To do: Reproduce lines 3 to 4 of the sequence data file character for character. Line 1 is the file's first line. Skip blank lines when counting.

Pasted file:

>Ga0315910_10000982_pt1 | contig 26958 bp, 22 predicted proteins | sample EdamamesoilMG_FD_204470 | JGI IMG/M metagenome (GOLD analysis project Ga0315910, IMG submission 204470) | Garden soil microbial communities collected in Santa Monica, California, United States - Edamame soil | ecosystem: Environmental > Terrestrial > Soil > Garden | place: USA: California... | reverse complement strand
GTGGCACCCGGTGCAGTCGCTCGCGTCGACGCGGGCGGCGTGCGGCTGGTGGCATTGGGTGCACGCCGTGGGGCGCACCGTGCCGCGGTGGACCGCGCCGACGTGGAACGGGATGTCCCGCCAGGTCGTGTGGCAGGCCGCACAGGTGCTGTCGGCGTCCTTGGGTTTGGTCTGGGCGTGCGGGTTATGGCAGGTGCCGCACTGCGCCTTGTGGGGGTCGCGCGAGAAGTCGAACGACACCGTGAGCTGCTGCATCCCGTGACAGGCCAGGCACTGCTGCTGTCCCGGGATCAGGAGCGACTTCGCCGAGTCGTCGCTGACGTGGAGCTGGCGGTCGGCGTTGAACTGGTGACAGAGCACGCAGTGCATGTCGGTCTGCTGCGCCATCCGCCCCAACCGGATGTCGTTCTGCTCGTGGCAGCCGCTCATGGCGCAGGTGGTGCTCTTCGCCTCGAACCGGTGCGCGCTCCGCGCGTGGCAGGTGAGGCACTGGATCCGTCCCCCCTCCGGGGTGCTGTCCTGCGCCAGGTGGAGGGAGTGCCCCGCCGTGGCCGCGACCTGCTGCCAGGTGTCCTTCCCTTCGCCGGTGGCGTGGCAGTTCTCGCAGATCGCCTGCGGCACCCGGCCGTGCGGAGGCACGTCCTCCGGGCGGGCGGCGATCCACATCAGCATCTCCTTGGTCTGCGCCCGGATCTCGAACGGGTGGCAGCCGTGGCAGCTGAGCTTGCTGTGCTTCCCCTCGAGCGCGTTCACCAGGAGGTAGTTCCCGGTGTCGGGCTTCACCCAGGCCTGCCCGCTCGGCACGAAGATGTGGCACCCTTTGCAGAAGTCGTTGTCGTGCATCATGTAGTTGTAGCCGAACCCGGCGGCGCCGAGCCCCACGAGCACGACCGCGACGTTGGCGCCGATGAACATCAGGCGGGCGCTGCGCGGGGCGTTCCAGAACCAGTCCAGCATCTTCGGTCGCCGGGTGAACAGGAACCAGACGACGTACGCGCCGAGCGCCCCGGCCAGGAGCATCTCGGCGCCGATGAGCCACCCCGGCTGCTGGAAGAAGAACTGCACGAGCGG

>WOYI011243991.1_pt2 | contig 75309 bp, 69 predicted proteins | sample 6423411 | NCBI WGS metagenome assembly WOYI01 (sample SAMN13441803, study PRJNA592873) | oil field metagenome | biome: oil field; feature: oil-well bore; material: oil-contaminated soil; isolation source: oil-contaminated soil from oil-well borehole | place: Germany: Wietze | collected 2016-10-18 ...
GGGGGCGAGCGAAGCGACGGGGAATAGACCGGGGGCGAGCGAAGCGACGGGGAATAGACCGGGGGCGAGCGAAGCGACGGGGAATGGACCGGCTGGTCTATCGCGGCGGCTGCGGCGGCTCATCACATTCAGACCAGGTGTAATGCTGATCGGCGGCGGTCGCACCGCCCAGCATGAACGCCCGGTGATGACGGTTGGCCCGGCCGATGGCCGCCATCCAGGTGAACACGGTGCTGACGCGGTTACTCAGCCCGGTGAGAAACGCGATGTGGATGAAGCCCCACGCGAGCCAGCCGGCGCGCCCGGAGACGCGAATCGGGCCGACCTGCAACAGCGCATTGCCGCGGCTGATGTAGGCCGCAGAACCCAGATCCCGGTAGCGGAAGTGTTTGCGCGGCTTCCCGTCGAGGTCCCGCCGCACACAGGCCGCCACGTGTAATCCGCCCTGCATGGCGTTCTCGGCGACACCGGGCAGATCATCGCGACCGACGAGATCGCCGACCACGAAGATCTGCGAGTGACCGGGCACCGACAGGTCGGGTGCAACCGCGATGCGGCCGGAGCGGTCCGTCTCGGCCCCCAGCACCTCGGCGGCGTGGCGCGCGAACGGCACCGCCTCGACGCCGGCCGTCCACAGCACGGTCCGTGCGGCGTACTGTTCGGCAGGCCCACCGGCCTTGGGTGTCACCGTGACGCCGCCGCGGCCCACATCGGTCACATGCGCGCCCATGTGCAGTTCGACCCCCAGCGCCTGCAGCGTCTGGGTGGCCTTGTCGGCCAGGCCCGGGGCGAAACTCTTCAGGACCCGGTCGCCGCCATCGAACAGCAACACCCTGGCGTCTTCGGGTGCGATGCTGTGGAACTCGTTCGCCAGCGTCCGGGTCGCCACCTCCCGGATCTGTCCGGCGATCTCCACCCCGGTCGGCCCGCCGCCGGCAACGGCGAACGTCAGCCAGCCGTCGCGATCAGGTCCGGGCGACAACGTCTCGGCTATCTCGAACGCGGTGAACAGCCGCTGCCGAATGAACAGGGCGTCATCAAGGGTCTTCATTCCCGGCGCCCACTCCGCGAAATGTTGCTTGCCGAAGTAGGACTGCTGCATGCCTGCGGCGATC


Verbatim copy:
>WOYI011243991.1_pt2 | contig 75309 bp, 69 predicted proteins | sample 6423411 | NCBI WGS metagenome assembly WOYI01 (sample SAMN13441803, study PRJNA592873) | oil field metagenome | biome: oil field; feature: oil-well bore; material: oil-contaminated soil; isolation source: oil-contaminated soil from oil-well borehole | place: Germany: Wietze | collected 2016-10-18 ...
GGGGGCGAGCGAAGCGACGGGGAATAGACCGGGGGCGAGCGAAGCGACGGGGAATAGACCGGGGGCGAGCGAAGCGACGGGGAATGGACCGGCTGGTCTATCGCGGCGGCTGCGGCGGCTCATCACATTCAGACCAGGTGTAATGCTGATCGGCGGCGGTCGCACCGCCCAGCATGAACGCCCGGTGATGACGGTTGGCCCGGCCGATGGCCGCCATCCAGGTGAACACGGTGCTGACGCGGTTACTCAGCCCGGTGAGAAACGCGATGTGGATGAAGCCCCACGCGAGCCAGCCGGCGCGCCCGGAGACGCGAATCGGGCCGACCTGCAACAGCGCATTGCCGCGGCTGATGTAGGCCGCAGAACCCAGATCCCGGTAGCGGAAGTGTTTGCGCGGCTTCCCGTCGAGGTCCCGCCGCACACAGGCCGCCACGTGTAATCCGCCCTGCATGGCGTTCTCGGCGACACCGGGCAGATCATCGCGACCGACGAGATCGCCGACCACGAAGATCTGCGAGTGACCGGGCACCGACAGGTCGGGTGCAACCGCGATGCGGCCGGAGCGGTCCGTCTCGGCCCCCAGCACCTCGGCGGCGTGGCGCGCGAACGGCACCGCCTCGACGCCGGCCGTCCACAGCACGGTCCGTGCGGCGTACTGTTCGGCAGGCCCACCGGCCTTGGGTGTCACCGTGACGCCGCCGCGGCCCACATCGGTCACATGCGCGCCCATGTGCAGTTCGACCCCCAGCGCCTGCAGCGTCTGGGTGGCCTTGTCGGCCAGGCCCGGGGCGAAACTCTTCAGGACCCGGTCGCCGCCATCGAACAGCAACACCCTGGCGTCTTCGGGTGCGATGCTGTGGAACTCGTTCGCCAGCGTCCGGGTCGCCACCTCCCGGATCTGTCCGGCGATCTCCACCCCGGTCGGCCCGCCGCCGGCAACGGCGAACGTCAGCCAGCCGTCGCGATCAGGTCCGGGCGACAACGTCTCGGCTATCTCGAACGCGGTGAACAGCCGCTGCCGAATGAACAGGGCGTCATCAAGGGTCTTCATTCCCGGCGCCCACTCCGCGAAATGTTGCTTGCCGAAGTAGGACTGCTGCATGCCTGCGGCGATC